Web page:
“Being interviewed by the media is a performance. The very thought may make you nervous. Before you’re interviewed, know exactly what you want to say,” says Rick Frishman, co-author of “Guerrilla Publicity” (Adams Media).
Frishman insists that all his clients at Planned TV Arts, a New York public relations firm, undergo preparation and training before they’re interviewed. “No director,” he says, “would send an untrained, unrehearsed actor on stage. In PR, we’re the directors and our clients are the actors. Our clients must know their lines and how to deliver them, or the audience will get up and leave.”
Here, Frishman and his co-authors, Jill Lublin and Jay Conrad Levinson, share their best advice on how to prepare for a media interview:
Write down the five main points you want to cover.
List anecdotes, facts, or jokes that help you make each point effectively.
Anticipate the questions interviewers are likely to ask and prepare answers that include your main points. It helps to study the host’s prior interviews to find his/her favorite questions and approaches so you’ll know what to expect and how to respond.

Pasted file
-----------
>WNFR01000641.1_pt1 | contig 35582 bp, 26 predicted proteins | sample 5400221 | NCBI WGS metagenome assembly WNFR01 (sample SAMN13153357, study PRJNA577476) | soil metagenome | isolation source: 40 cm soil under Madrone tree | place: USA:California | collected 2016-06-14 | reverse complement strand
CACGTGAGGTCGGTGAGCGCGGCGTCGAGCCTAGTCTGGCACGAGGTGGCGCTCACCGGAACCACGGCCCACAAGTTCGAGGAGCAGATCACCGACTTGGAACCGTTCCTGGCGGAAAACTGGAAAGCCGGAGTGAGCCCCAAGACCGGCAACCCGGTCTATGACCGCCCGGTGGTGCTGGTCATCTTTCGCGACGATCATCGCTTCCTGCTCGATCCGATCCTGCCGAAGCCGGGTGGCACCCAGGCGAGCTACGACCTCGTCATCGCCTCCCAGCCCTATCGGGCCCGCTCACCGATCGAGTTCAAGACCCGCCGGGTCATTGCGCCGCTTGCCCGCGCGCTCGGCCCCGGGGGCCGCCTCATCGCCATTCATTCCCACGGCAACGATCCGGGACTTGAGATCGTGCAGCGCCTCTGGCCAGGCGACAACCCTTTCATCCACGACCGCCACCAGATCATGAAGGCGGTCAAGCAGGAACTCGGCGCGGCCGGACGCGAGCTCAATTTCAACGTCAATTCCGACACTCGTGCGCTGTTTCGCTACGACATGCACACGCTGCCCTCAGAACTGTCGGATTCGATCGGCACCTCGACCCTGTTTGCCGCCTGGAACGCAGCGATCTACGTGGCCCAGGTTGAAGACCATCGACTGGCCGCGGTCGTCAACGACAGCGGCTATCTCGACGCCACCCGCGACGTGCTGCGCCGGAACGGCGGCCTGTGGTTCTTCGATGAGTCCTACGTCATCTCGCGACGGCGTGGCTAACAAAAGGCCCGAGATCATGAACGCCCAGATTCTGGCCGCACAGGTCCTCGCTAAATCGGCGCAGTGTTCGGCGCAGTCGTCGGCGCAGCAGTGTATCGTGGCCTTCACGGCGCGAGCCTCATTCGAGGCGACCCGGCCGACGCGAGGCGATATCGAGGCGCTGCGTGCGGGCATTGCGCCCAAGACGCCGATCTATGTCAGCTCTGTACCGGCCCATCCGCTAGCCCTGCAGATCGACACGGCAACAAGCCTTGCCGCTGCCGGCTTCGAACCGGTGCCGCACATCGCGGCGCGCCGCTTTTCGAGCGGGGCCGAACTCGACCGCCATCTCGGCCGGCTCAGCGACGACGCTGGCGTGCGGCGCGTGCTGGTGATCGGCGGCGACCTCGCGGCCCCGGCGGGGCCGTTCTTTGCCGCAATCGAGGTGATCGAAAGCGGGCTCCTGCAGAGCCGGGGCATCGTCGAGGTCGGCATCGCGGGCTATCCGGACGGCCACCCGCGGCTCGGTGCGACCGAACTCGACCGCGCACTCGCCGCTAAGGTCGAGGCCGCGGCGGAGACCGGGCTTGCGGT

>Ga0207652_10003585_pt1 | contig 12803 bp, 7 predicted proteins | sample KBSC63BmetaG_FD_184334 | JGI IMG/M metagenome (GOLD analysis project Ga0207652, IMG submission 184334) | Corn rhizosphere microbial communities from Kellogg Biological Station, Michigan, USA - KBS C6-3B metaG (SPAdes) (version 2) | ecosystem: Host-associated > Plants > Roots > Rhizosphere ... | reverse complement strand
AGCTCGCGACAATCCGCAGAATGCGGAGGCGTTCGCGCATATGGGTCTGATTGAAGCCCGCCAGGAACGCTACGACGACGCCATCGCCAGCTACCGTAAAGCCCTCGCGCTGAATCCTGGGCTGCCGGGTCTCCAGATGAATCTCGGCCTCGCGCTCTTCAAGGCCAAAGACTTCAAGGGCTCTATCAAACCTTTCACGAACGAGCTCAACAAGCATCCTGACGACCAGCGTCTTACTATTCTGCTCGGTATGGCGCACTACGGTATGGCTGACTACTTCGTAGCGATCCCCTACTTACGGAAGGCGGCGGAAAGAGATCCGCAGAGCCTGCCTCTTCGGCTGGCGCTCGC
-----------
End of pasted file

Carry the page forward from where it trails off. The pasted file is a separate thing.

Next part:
Keep answers and explanations simple. Complex information tends to lose or bore interviewers and audiences.
Never try to steal the limelight from the host or interviewer. Your job is to make him or her look good while getting your main points across.
Practice by having friends and family pretend they’re the interviewer and question you.
When you practice, videotape yourself or stand in front of a mirror to observe your performance. Be conscious of your posture, facial expressions and gestures. Ask your interviewer to honestly appraise your performance.
When friends and family aren’t available to help, interview yourself out loud.